Popular Minnesota state park hit with malicious malware, warns visitors to check their credit cards

Visitors have also been asked to be wary of any suspect emails claiming to be from the state Department of Natural Resources.

Security specialists discovered malware on state computers at the Tettegouche State Park in Silver Bay, MinnesotaReuters

The popular Tettegouche State Park on the North Shore of Lake Superior in Minnesota said its computer systems have been infected with malware, authorities confirmed on Friday (8 September). The malware was discovered on 25 August after security specialists noticed a spike in "unusual activity" around 4pm.

The state park said experts initiated actions to isolate the site, protect sensitive data, and replace any infected equipment. Local authorities said they are conducting a full forensic analysis into the incident.

The state Department of Natural Resources, "out of an abundance of caution" has urged people who visited and made purchases at the park in Silver Bay between 22 August and 25 August to review their credit card accounts and statements for any potentially suspicious activity.

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Visitors have also been asked to be wary of any suspect emails claiming to be from the DNR requesting additional personal information.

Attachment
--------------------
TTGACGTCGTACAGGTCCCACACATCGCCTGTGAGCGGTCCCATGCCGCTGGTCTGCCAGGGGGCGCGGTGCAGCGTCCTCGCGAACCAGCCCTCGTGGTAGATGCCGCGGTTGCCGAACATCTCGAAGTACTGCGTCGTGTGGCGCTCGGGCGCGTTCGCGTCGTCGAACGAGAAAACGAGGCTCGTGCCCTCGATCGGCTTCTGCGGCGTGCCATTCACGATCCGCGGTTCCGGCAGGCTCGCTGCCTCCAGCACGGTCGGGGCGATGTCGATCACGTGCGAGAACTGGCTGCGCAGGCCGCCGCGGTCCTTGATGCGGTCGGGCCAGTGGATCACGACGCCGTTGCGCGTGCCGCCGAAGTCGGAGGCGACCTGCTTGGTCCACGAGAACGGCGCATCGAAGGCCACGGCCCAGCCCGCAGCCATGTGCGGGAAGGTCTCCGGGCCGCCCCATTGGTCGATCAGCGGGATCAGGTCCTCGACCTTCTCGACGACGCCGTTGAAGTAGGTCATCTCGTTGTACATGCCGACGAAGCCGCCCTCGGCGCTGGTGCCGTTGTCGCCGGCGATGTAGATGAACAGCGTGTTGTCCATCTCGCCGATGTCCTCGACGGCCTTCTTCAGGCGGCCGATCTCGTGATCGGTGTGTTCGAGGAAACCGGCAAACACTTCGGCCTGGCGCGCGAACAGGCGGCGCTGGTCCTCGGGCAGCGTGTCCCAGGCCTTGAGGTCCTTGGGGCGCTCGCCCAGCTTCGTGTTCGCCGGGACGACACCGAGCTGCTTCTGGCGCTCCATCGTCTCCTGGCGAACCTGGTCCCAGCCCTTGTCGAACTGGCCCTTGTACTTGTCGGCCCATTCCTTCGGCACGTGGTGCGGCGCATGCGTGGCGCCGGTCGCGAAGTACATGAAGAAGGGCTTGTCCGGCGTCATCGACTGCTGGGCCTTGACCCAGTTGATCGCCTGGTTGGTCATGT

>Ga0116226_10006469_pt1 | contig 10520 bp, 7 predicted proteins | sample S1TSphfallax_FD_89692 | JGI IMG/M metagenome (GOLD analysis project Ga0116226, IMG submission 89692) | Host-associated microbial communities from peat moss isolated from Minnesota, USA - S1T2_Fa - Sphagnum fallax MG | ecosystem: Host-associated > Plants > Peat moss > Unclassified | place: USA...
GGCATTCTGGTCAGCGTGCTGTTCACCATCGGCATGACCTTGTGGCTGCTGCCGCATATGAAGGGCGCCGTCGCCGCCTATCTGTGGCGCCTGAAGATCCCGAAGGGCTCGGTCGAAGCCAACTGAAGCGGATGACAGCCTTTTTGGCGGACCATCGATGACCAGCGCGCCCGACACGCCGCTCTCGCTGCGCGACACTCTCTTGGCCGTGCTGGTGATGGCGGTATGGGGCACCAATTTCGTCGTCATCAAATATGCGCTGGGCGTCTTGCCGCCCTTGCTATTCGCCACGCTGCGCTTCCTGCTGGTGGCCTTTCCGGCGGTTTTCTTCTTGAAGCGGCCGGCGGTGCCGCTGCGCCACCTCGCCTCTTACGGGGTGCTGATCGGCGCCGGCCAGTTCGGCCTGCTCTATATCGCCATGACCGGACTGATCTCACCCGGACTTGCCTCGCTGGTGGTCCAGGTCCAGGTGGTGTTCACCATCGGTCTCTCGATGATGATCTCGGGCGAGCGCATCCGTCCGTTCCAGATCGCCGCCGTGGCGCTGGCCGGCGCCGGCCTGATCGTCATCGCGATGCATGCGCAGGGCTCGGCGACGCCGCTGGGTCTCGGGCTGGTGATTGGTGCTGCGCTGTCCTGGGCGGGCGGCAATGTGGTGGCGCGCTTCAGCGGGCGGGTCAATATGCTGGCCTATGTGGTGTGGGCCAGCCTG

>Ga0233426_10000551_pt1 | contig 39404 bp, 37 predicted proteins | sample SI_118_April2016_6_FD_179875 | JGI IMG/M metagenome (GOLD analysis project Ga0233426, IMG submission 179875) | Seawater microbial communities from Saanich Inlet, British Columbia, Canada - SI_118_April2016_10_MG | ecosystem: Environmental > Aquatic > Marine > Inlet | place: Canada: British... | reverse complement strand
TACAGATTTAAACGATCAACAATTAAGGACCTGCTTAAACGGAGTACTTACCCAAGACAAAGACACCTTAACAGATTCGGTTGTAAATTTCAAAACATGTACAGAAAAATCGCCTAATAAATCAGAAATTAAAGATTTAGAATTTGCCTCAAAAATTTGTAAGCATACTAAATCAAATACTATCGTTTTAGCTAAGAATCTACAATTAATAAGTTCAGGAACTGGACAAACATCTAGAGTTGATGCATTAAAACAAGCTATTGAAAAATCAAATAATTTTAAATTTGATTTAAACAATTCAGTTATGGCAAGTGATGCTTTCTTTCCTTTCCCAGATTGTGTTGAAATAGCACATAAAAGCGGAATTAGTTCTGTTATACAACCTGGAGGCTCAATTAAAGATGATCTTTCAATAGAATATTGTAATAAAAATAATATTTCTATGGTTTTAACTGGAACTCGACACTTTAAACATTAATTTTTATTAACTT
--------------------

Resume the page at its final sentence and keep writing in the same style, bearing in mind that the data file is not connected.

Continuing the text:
The DNR approximately 400 credit card transactions were made at the park during that time frame. They also noted there is currently no evidence to suggest that credit card numbers were accessed at the time.

However, the department said they were unable to contact the visitors who made the transactions since they cannot access credit card customers' personal information.

"The virus was isolated to computers at the park," the DNR said in a release, noting that no other DNR or state IT systems were affected in the attack, including the state park reservation system and the DNR website. "Customers should not worry that their park reservation data was compromised."

State park authorities have not provided any specific details regarding the attack, when it occurred or the malicious software infecting its systems.

The DNR said it is working closely with Minnesota IT services to "aggressively investigate" the attack and find out if any sensitive information was compromised in the incident.

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